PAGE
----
HE’S played against Cesc Fabregas, occupied a touchline with Gianfranco Zola and shared a post-match drink with Rafa Benitez, but for Paul Warne the little-known name of Bruce Cunningham towers above any other.
Cunningham is the man who engineered Warne’s break into professional football and, nearly a quarter of a century later, the Rotherham United boss is still there: 16 years as a player, a spell as a fitness coach, now one of the game’s up and coming managers.
Without Cunningham, Warne would still be in non-league.
Memories have come drifting back for the Norfolk-born 46-year-old since the Millers won at National League Maidenhead United in the FA Cup and then drew Solihull Moors from the same division in a televised second-round tie to be contested this Monday.
Warne was 23 when he first encountered the man who 12 months later changed his life.
“I went to Wroxham FC, we won three trophies in one season and I scored 28 goals or something,” he recalls.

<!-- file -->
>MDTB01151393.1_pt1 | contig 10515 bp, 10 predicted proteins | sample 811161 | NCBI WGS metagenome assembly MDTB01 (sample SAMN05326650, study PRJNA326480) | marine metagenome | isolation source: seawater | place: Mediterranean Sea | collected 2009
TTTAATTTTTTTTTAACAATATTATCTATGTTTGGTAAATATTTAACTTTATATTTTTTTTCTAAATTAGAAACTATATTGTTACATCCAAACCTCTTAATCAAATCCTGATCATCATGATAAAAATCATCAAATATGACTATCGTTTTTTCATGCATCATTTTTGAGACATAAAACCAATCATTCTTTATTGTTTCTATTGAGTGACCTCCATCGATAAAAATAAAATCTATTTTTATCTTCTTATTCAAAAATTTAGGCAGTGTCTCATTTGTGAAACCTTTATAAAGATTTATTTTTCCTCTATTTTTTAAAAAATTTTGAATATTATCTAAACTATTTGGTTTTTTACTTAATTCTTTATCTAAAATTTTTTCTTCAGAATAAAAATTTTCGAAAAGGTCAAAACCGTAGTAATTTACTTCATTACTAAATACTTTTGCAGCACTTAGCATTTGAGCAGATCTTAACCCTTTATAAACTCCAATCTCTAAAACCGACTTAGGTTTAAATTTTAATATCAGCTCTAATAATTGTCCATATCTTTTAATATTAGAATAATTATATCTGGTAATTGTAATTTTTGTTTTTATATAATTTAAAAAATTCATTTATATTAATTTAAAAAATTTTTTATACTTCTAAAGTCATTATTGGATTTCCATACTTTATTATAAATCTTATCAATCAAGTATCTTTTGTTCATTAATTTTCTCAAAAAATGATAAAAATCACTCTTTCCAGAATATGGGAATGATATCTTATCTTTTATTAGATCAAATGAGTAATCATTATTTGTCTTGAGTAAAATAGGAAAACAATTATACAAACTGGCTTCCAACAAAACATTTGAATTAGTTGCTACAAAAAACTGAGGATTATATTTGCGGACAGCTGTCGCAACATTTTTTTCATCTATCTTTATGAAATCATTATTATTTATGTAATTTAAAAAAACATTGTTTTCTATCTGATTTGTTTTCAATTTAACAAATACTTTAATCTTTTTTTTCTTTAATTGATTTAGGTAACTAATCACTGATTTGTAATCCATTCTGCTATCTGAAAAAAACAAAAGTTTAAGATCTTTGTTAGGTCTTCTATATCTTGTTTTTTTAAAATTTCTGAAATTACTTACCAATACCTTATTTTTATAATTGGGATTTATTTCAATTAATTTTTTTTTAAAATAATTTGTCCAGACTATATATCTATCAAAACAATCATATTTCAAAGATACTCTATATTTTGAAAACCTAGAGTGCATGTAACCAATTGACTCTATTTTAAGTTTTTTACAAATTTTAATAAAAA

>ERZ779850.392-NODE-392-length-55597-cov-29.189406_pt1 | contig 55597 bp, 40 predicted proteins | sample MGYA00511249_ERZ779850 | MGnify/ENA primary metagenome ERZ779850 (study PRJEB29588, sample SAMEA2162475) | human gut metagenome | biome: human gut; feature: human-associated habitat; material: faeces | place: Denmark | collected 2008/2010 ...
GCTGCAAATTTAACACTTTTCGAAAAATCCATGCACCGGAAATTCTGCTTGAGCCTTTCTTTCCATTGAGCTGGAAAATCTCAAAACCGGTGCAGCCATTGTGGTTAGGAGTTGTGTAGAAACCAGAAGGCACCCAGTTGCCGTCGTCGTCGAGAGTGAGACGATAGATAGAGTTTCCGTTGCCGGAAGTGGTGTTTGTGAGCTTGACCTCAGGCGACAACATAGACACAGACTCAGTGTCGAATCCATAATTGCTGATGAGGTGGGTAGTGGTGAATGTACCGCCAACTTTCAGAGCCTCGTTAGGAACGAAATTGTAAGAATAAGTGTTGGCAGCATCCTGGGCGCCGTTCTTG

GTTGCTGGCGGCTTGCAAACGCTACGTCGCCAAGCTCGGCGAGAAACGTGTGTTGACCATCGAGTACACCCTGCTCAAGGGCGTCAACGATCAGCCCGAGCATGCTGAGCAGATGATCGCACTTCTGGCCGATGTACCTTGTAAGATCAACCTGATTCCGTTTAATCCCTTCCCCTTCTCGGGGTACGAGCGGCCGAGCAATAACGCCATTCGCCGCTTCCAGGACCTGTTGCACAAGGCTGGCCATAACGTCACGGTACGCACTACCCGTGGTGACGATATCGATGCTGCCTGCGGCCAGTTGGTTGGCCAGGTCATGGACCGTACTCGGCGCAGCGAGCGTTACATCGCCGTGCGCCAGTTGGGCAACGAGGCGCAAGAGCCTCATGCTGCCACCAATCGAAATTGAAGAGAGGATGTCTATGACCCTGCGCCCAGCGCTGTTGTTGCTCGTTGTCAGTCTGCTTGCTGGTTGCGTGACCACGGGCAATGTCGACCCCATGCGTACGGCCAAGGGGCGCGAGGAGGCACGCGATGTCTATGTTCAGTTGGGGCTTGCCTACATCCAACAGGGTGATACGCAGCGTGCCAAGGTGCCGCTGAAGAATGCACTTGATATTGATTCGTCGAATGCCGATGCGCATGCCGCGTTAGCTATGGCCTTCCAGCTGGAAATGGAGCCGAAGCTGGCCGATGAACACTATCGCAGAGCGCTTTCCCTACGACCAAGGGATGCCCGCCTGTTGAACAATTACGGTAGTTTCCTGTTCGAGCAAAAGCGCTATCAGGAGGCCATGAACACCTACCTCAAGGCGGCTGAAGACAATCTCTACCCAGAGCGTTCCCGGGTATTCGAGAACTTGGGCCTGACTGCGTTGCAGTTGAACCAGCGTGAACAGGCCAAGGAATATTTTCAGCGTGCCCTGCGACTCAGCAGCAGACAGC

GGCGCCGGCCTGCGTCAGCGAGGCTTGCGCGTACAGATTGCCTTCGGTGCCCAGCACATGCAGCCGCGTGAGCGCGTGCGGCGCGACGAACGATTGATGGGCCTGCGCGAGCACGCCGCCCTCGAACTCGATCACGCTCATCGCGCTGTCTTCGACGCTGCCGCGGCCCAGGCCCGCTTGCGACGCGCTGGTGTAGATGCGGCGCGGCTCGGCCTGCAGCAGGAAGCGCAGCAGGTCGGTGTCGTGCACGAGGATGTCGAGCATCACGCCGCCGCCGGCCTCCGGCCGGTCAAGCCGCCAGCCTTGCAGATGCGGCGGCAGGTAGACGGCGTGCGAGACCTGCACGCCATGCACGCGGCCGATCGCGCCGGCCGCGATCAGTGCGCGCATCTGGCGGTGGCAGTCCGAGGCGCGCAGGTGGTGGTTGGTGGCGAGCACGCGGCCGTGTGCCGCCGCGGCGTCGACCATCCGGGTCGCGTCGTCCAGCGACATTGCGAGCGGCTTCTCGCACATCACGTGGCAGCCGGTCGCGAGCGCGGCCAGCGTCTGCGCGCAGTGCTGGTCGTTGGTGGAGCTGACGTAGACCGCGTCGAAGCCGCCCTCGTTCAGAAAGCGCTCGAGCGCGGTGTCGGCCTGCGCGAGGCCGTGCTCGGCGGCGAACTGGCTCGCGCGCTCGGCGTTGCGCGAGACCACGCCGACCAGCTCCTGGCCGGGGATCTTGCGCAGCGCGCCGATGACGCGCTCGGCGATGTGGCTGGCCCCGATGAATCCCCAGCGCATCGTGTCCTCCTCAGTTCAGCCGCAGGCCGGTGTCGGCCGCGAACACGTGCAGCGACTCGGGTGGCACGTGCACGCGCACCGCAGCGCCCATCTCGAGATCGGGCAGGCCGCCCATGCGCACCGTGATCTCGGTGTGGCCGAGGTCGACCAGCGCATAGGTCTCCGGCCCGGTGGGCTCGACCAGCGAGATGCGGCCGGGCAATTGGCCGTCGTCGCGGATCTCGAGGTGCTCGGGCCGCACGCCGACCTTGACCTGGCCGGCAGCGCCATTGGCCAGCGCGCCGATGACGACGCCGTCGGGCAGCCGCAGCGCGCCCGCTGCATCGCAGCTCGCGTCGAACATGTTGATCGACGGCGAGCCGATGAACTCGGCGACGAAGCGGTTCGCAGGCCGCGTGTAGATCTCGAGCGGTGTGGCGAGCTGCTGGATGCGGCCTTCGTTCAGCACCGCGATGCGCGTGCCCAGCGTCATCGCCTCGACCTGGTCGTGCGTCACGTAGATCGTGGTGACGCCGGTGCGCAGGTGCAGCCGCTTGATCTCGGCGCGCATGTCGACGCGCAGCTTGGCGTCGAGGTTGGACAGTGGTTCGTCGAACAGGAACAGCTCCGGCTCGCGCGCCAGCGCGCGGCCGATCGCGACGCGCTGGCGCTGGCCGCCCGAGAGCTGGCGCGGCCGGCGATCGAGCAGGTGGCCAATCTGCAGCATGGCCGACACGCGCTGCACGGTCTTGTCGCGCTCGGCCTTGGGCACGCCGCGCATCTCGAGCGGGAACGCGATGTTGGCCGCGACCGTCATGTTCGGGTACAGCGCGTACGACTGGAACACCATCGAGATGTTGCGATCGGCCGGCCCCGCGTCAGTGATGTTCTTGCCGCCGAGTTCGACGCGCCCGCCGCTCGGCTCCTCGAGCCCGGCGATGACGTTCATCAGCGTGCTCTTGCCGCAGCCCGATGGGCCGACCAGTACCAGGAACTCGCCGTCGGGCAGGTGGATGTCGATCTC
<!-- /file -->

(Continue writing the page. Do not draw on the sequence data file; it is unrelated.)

“A lot of ex Norwich City pros have ended up playing at Wroxham over the years. John Deehan was one of them and my manager at the time, Bruce Cunningham, knew him.
“John had gone to manage Wigan Athletic in the old Second Division (now League One) and Bruce had kept in touch with him.
“Bruce told him: ‘You need to come and have a look at this lad. He’s absolutely on fire for us.’ That’s how my move happened.”
Warne spent the best part of a decade in non-league. He never faced a league side in the cup but he did come up against them in pre-season clashes and understands what the impending contest at the 5,500-capacity Damson Park will mean to the Moors boys looking for a league opportunity like the one he was granted.
“If I was a non-league player facing a league team in the FA Cup, I would think: ‘This is my chance in the sun.’,” he says
“I’d prepare the best I could, eat the best I could, sleep the best I could, train as hard as I could. Something inside of me would make me get in the team for that game.